Skin nontumor

Dermal perivascular and vasculopathic reaction patterns

Dermal hypersensitivity reaction



Last author update: 30 September 2021
Last staff update: 6 December 2021

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PubMed Search: Dermal hypersensitivity reaction pathology review [PT]

Jiejun Wu, M.D., Ph.D.
Maxwell A. Fung, M.D.
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Cite this page: Wu J, Fung MA. Dermal hypersensitivity reaction. PathologyOutlines.com website. https://www.pathologyoutlines.com/topic/skinnontumordermalhypersensitivity.html. Accessed May 20th, 2022.
Definition / general
Essential features
  • Sparse to moderately dense superficial and mid perivascular and interstitial lymphocytic infiltrate with eosinophils
  • Epidermal changes may be absent, minimal (spongiotic or vacuolar interface) or secondary (excoriation)
Terminology
  • Comparable or equivalent histologic terms: cutaneous hypersensitivity reaction / response, dermal hypersensitivity response, urticarial hypersensitivity reaction
  • For idiopathic pruritic skin conditions, some clinicians include dermal hypersensitivity reaction in their clinical differential diagnosis
  • Similar or equivalent terms: itchy red bump disease, papular dermatitis, subacute prurigo and urticarial dermatitis
  • Note: papular urticaria is a synonym for arthropod bite reactions; drug induced hypersensitivity syndrome (DIHS) is a specific type of drug reaction
ICD coding
  • ICD-10:
    • L30.8 - other specified dermatitis
    • L30.9 - dermatitis, unspecified
Epidemiology
Sites
Pathophysiology
Etiology
  • Idiopathic until or unless confirmed to be other entities based on clinical correlation (see Differential diagnosis)
Clinical features
Diagnosis
  • Histologic reaction pattern that must be confirmed microscopically but the final diagnosis requires clinical correlation
  • Deeper tissue sections to rule out other diagnoses may be needed; e.g., folliculitis, spongiotic dermatitis, scabies may become apparent only in deeper sections
  • Exceptionally, may be a paraneoplastic hypersensitivity reaction (J Am Acad Dermatol 2010;63:e13, Clin Exp Dermatol 2016;41:322)
Laboratory
  • No laboratory requests are mandated but screening for evidence of specific causes may be prudent (see Differential diagnosis)
  • Ancillary testing may include a second biopsy for direct immunofluorescence (DIF) testing, scabies prep, complete blood count (CBC) or other serologic studies (J Am Acad Dermatol 2014;70:263)
Prognostic factors
  • Idiopathic cases have chronic course with potentially unsatisfactory responses to treatment (see Treatment)
  • No reported impact on life expectancy in idiopathic cases
Case reports
Treatment
Clinical images

Contributed by Maxwell A. Fung, M.D.

Crusted papules coalescing into plaques

Papules and lichenified plaques

Multiple papules on the leg

Urticarial papules and plaques

Microscopic (histologic) description
  • Superficial and mid dermal perivascular and interstitial infiltrate involving the superficial (papillary) and mid (upper reticular) dermis; may extend to deep reticular dermis
  • Predominantly lymphocytic infiltrate with eosinophils; with or without neutrophils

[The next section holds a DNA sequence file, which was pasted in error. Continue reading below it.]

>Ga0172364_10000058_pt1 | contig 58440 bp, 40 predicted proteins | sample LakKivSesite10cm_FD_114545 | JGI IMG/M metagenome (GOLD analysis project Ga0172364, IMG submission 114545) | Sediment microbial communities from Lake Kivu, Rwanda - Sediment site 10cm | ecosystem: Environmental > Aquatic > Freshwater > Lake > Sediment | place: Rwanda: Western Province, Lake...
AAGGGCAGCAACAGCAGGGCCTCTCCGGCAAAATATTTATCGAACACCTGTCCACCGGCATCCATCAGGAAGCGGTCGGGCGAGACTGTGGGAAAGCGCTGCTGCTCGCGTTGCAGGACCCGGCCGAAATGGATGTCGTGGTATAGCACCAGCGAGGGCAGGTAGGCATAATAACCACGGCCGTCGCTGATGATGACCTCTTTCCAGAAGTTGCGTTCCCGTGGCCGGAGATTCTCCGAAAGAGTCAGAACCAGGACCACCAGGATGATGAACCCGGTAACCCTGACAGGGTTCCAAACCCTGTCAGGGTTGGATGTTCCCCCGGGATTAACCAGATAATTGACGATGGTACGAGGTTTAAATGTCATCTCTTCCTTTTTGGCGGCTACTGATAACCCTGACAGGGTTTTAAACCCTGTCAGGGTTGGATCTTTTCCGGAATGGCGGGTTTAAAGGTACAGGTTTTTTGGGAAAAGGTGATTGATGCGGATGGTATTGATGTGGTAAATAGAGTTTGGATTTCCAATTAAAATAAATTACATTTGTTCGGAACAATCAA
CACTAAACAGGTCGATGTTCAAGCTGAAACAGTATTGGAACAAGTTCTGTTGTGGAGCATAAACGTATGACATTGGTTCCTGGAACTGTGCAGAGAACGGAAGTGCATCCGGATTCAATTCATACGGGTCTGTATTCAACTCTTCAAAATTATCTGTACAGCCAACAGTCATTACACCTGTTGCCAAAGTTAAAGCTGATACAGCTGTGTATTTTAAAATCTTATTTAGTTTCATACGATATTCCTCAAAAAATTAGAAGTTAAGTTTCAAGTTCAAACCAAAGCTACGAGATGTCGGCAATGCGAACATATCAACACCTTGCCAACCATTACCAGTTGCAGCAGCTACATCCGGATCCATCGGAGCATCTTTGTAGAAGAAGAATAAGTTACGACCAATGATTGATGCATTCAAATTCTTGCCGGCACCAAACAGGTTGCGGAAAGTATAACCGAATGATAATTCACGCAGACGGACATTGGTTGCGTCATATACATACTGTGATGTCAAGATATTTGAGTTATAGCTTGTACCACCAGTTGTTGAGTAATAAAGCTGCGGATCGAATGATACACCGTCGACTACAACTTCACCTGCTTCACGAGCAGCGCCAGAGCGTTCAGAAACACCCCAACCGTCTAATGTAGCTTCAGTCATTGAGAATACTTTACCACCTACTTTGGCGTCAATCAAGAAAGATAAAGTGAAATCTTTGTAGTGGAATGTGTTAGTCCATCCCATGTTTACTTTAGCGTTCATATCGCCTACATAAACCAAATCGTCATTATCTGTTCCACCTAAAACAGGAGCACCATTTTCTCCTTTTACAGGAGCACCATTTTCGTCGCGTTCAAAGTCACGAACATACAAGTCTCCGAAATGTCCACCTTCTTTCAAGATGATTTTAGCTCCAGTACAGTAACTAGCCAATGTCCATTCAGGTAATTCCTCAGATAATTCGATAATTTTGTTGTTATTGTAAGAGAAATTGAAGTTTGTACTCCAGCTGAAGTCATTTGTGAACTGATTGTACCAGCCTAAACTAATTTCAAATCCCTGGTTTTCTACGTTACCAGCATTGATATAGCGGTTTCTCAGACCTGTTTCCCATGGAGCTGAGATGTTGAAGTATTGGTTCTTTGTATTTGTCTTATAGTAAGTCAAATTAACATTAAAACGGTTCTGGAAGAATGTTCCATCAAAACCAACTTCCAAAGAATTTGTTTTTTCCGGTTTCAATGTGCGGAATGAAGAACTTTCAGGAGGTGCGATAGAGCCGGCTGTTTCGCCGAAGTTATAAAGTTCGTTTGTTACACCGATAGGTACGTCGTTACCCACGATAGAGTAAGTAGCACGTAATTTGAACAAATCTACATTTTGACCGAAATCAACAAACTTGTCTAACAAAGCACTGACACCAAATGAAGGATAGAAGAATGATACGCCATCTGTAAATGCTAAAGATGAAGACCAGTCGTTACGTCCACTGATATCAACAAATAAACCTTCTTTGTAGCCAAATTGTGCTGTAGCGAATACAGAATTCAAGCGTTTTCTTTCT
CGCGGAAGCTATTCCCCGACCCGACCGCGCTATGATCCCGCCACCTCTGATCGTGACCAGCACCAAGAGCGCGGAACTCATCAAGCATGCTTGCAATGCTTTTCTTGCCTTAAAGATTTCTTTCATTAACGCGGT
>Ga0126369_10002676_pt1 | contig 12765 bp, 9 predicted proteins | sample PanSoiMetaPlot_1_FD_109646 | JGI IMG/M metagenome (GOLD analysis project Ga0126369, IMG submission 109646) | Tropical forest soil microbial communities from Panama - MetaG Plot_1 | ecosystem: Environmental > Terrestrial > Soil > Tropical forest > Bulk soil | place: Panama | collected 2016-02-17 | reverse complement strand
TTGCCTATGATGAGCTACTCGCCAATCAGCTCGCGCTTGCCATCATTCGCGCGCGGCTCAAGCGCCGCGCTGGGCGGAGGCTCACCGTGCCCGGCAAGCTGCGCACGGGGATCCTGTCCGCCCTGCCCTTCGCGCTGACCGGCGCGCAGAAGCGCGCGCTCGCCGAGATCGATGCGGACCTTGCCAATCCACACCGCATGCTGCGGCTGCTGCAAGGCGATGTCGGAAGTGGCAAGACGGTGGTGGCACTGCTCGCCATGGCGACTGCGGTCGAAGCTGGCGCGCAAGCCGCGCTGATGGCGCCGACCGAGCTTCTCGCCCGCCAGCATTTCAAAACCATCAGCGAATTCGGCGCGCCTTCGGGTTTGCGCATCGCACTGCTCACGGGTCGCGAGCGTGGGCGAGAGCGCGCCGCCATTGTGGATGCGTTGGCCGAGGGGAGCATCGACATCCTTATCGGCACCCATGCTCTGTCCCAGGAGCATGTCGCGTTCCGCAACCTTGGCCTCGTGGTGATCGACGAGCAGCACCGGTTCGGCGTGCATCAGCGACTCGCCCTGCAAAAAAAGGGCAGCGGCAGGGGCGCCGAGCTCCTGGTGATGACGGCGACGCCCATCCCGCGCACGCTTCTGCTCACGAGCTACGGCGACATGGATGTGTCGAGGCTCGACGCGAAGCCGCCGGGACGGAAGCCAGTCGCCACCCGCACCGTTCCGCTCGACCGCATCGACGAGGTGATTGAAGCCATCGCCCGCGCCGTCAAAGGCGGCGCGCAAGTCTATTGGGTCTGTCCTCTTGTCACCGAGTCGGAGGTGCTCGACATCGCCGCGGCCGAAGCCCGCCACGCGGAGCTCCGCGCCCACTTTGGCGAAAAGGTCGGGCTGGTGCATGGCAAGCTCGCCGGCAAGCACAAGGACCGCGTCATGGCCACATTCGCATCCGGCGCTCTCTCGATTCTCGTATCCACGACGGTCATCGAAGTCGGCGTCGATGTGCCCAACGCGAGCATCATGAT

• Varying intensity of infiltrate, typically sparse to moderately dense
  • Epidermal alteration, if present, may consist of minimal parakeratosis, spongiosis, vacuolar interface changes or secondary crust / excoriation
  • References: J Am Acad Dermatol 2002;47:898, Arch Dermatol 2006;142:29, J Am Acad Dermatol 2014;70:263
Microscopic (histologic) images

Contributed by Maxwell A. Fung, M.D.

Itchy red bump disease

Atopic dermatitis

Urticarial dermatitis

Videos

Perivascular dermatitis, invisible dermatoses and sclerosing disorders

Sample pathology report
  • Example #1 (circa 2001, University of Connecticut)
    • Clinical information: rule out hypersensitivity reaction
    • Specimen / site: left upper arm
    • Diagnosis: dermal hypersensitivity reaction (see comment)
    • Comment: Deeper sections have been performed. The histological differential diagnosis includes a lesion of urticaria. There is a sparse superficial and mid dermal perivascular infiltrate composed of lymphocytes, histiocytes, neutrophils and eosinophils.

  • Example #2 (circa 1998, Cornell University Medical Center)
    • Superficial and deep perivascular dermatitis, consistent with a dermal hypersensitivity reaction, biopsy:
      • T-01000; T-02471; M-40006
      • ICD-9: V72.6 and 693.89
      • Comment: A reaction to an internal antigen source seems likely because of the deep inflammation; however, slight spongiosis is noted and chronic allergic contact dermatitis cannot be completely ruled out histologically.

  • Example #3 (circa 2020, University of California Davis)
    • Skin, right posterior forearm, punch biopsy:
      • Sparse dermatitis with eosinophils and mild spongiosis (see comment)
      • Comment: The histologic differential diagnosis includes a drug reaction or spongiotic / eczematous dermatitis, as well as a sparse arthropod bite or other hypersensitivity reaction. There is focal epidermal necrosis consistent with external trauma. Overt fungi on H&E is not visible; a fungal stain may be obtained upon request if necessary.

  • Example #4 (circa 2020, University of California Davis)
    • Skin, mid back, punch biopsy:
      • Sparse perivascular and interstitial dermatitis with eosinophils (see comment)